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Roadtrip across Eastern Canada: the bonjour-hi

Let me entertain you with some Montreal tales from my roadtrip across Canada, as they are quite fascinating. First of all: it is half French and half English speaking. Although I was aware of it, French Canada was a completely new concept to me. That’s also why I chose the “bonjour-hi” as the title of this post because it is a new greeting concept introduced to Montreal to express inclusion of both social groups. And apparently, that’s a thing. Our host was a fairly young university professor from Germany; he immediately found common ground with Monika who was a fluent German speaker, and he not only showed us around but also explained some of the intricacies of French Montreal.

Above you can see the view from Mont Royal, a mountain encompassed by the city. Here is what makes Montreal unique: there is a park in its center. Quite like Central Park, yet with a mountain in it. As we climbed it after our 8-hour drive, I cursed silently in my mind (I hate hiking). During the walk, our host explained the discord between the French and the English parts of Montreal. It is, however, possible to survive there with just English. I personally met many people whose stories can confirm that.

The yum factor

Montreal was a food festival in a city. We were constantly eating! Something that really inspired me during the roadtrip and what I obsessively want is the hanging planter above. They are so French-cafe-ish, so beautiful, and make every interior so cozy!

On another note, I have to mention poutine – it’s a French Canadian dish, which consists of potato fries, gravy and cheese curds. I have tried the original once and gotta tell you the truth – your girl is not a fan! However, Monika and I had it also at a vegan restaurant called La Panthere Verte (the Green Panther) and we loved everything about it! The sandwich below contains a falafel patty. Someone just got hungry here! I haven’t tried to recreate a vegan poutine at home yet, but I noticed some good recipes out there on the web. I’m gonna send you over to the Minimalist Baker for her vegan poutine recipe.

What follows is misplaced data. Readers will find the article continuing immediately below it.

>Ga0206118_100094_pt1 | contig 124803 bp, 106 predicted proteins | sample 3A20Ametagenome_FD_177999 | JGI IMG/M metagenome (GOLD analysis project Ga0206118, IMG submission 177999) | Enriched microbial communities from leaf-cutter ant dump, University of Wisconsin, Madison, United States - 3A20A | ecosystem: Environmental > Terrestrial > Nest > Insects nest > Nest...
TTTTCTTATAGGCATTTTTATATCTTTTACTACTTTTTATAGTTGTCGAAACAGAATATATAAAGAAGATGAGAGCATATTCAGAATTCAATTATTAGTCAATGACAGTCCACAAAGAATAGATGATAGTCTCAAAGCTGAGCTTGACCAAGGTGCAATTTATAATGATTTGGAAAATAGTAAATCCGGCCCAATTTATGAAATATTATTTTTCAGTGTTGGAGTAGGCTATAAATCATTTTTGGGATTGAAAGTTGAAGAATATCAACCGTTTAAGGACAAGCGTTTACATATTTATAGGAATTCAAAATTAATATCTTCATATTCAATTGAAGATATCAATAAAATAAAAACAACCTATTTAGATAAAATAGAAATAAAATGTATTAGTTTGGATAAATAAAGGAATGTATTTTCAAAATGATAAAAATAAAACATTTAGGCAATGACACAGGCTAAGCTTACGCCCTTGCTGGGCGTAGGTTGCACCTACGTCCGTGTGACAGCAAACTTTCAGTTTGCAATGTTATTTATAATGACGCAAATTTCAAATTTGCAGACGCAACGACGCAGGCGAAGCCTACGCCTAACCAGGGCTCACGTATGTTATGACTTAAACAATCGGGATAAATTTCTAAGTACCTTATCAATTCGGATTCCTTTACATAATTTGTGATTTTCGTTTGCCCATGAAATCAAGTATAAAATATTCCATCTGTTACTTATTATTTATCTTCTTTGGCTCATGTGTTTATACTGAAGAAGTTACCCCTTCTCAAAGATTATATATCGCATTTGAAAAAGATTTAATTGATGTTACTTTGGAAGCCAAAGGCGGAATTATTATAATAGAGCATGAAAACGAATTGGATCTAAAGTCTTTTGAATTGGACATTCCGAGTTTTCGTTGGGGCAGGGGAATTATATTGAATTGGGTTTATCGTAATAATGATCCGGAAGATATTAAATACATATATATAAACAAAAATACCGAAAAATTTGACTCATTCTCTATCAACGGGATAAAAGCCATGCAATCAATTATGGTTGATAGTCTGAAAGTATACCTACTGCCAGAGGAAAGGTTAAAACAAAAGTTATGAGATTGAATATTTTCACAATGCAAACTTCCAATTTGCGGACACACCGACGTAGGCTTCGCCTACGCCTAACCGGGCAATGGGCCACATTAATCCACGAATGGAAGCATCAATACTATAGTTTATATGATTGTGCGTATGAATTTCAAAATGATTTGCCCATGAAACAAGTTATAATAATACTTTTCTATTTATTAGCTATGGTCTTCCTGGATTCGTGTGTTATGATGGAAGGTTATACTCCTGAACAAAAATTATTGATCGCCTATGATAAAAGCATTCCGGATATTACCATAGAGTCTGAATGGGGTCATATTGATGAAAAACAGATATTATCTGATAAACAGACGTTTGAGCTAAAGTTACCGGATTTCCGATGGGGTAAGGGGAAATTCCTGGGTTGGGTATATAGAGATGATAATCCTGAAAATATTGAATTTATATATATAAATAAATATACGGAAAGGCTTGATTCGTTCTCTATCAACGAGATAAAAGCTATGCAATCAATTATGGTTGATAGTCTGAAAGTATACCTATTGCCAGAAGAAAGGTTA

World-famous architecture

When it comes to the city as such, and its architecture – I left Montreal confused. The grid felt quite similar to Toronto yet much more alive. It may have been because we were staying in the Plateau but even so, Toronto doesn’t always feel like it pulsates with life. Stores and cafes were open late and lots of hipsters were out and about. Architecture in a few words: see Habitat 67 and wander around the port area. The residential experiment was really impressive. Located by the mystical St. Lawrence River, it has been gentrified and now is a very sought for and pricy area to live in. The old port buildings seem abandoned, yet the area is open for visitors to stroll in.

Overall, Montreal didn’t blow my mind but it was a pleasant city to visit. My issue is that, as a Central European, I have in-built images of some American cities based on movies, music, stories, and my own imagination, which do not align with reality. Montreal is one of them.

Check out the rest of the story about my roadtrip across Canada: the little France – Quebec and the capital city of Canada – Ottawa!

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